Economics of immigration are at odds with politics
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An open letter on immigration policy was sent to President Trump and congressional leadership by 1,470 economists on April 12. I rarely sign open letters, however, in this case I felt compelled to sign because recent policy and political rhetoric surrounding immigration has strayed so far from sound social science and the general principles outlined in the letter.

I do not like arguments from authority. That’s one reason why I typically do not sign open letters by economists. It’s also one reason why I tell my students they can call me by my first name rather than “professor” or “doctor.” But experts do possess some authority by nature of their expertise. When a wide ideological cross-section of experts on a topic all agree that political discourse is at odds with good science, it is a strong sign that politicians should pause and reconsider.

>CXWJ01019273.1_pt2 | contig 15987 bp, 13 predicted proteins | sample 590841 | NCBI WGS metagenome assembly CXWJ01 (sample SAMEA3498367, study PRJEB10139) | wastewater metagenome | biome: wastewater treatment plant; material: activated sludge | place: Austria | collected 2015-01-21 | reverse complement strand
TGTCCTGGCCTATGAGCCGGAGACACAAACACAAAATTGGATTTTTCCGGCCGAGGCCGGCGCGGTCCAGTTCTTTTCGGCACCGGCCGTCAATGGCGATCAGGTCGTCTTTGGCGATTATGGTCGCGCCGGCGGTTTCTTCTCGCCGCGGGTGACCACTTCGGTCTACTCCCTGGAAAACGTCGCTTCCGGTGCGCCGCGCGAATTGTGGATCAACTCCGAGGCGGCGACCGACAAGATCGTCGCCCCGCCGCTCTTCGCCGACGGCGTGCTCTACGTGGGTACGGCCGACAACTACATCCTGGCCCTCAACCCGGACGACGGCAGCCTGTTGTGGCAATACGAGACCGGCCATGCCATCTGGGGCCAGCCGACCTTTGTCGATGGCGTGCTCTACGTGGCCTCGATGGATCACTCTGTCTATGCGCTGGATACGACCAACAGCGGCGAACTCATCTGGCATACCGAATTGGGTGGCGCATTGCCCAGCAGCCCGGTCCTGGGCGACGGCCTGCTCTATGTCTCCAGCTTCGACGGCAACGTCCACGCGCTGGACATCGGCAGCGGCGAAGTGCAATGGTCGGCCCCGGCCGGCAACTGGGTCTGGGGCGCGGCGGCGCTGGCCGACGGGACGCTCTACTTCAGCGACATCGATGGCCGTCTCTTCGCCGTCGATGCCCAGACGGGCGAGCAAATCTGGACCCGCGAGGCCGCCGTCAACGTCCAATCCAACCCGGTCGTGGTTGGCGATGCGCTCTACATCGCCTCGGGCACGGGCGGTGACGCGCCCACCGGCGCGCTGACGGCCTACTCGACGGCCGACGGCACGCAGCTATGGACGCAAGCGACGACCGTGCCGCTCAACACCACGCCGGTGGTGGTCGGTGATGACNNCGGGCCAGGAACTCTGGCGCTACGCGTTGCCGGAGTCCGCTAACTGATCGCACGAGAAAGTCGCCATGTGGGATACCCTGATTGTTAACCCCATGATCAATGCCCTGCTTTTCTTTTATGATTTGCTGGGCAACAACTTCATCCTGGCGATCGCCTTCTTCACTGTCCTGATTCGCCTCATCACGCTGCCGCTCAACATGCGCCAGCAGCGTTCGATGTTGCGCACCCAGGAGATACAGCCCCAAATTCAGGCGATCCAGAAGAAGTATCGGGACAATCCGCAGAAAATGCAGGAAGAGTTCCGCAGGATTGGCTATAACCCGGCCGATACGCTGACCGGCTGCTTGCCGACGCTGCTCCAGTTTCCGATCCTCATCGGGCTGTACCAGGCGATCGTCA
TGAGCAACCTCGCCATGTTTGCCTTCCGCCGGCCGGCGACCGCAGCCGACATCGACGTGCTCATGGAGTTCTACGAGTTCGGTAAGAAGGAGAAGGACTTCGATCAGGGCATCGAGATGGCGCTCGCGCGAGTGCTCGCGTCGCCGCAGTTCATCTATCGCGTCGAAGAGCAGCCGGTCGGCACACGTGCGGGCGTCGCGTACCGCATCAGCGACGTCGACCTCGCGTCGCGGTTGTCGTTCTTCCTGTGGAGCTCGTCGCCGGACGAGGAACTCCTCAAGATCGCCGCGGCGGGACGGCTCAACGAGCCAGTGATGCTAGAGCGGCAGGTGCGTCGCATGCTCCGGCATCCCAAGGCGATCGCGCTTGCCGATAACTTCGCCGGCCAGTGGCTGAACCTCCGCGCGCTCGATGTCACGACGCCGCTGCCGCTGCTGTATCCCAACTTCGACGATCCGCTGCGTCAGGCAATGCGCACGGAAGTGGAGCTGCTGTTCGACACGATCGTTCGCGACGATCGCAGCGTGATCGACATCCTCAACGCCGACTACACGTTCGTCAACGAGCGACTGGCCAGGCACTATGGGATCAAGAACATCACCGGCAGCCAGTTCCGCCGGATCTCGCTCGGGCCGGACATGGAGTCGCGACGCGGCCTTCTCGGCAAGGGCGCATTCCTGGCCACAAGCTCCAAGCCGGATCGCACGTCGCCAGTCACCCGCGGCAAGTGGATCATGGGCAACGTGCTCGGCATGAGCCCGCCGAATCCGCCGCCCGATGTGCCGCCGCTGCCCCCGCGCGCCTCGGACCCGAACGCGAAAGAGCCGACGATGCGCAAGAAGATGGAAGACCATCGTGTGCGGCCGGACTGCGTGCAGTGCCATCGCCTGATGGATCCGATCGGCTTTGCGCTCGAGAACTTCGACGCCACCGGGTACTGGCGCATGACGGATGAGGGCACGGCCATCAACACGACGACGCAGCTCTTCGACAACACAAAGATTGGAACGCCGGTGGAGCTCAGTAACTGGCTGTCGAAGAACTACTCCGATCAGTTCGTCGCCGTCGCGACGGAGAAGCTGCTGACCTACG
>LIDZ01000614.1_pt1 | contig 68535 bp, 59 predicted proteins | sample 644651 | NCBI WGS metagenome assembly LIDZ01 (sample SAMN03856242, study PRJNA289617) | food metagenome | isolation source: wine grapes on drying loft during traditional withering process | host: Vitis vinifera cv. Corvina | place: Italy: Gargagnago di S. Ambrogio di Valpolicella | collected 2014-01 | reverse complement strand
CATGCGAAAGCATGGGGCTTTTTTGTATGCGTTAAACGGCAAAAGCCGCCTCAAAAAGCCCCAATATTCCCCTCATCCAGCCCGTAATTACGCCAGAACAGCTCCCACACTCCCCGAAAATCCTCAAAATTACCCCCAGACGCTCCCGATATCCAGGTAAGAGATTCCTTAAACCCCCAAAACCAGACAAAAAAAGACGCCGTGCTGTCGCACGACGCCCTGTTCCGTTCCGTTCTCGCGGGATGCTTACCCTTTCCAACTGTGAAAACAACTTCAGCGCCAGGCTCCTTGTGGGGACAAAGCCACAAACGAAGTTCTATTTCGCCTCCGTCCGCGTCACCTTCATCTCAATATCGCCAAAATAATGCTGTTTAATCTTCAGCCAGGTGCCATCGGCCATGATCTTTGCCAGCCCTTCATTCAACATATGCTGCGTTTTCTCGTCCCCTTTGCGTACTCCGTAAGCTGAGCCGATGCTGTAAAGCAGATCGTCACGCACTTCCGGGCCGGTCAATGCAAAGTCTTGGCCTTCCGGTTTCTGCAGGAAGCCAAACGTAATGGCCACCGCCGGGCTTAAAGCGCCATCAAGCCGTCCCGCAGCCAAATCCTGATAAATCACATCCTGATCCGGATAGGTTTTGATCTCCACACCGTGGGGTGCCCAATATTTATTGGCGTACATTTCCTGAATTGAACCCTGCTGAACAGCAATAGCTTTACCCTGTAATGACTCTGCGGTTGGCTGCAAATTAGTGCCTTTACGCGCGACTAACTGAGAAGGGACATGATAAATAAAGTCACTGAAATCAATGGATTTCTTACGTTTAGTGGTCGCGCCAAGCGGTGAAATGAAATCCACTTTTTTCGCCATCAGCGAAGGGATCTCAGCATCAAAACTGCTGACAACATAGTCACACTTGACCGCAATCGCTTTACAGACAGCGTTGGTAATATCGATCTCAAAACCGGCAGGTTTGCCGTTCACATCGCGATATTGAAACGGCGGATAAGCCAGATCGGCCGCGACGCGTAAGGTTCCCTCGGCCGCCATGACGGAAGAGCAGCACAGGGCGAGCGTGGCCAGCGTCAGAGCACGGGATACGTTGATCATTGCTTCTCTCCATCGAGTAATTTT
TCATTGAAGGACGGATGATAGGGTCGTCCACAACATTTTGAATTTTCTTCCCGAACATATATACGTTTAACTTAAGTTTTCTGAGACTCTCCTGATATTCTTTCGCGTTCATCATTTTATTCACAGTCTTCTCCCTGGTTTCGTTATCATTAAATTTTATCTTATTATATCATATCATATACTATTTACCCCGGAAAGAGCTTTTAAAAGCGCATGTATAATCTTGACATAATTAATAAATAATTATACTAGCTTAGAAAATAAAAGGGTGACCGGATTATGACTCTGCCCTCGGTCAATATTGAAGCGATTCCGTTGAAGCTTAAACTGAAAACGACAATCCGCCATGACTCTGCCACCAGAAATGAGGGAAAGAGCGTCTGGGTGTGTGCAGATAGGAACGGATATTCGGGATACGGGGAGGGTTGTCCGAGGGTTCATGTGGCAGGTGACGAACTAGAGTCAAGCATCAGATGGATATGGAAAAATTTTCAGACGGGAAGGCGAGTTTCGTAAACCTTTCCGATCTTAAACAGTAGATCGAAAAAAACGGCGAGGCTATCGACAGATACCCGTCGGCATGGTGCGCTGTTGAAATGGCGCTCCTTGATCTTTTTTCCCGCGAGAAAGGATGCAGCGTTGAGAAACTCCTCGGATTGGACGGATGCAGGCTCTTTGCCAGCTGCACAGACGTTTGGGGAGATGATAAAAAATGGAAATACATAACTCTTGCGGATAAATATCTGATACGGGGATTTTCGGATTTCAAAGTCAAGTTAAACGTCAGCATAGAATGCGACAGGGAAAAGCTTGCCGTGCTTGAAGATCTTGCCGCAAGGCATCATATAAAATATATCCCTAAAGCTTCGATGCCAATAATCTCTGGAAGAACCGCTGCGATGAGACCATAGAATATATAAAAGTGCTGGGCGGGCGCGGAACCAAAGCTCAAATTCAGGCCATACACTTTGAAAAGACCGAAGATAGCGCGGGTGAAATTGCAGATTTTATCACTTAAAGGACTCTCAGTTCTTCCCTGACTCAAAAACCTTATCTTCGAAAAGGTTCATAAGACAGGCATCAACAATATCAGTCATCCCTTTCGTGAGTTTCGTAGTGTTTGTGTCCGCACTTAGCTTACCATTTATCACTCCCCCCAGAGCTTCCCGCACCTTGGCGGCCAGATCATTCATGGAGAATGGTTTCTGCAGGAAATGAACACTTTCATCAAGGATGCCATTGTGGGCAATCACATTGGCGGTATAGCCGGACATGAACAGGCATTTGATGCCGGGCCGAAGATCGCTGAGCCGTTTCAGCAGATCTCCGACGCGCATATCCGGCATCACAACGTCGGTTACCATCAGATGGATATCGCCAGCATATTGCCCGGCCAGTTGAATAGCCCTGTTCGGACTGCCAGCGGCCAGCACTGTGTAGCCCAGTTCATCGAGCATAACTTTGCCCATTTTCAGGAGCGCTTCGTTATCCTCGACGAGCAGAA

The broad consensus that “the benefits that immigration brings to society far outweigh their costs” is reflected in the open letter. Some signatories are Republicans, some Democrats, and others are unaffiliated and even unregistered to vote, like me. Regardless of ideological leaning, economists largely agree that immigration, like international trade in goods and services, makes the native-born population wealthier.

We do not deny that immigration imposes costs on the native-born population, and in particular, those with lower levels of education. Rather, the signatories maintain that “smart immigration policy could better maximize the benefits of immigration, while reducing the costs.”

If you asked all 1,470…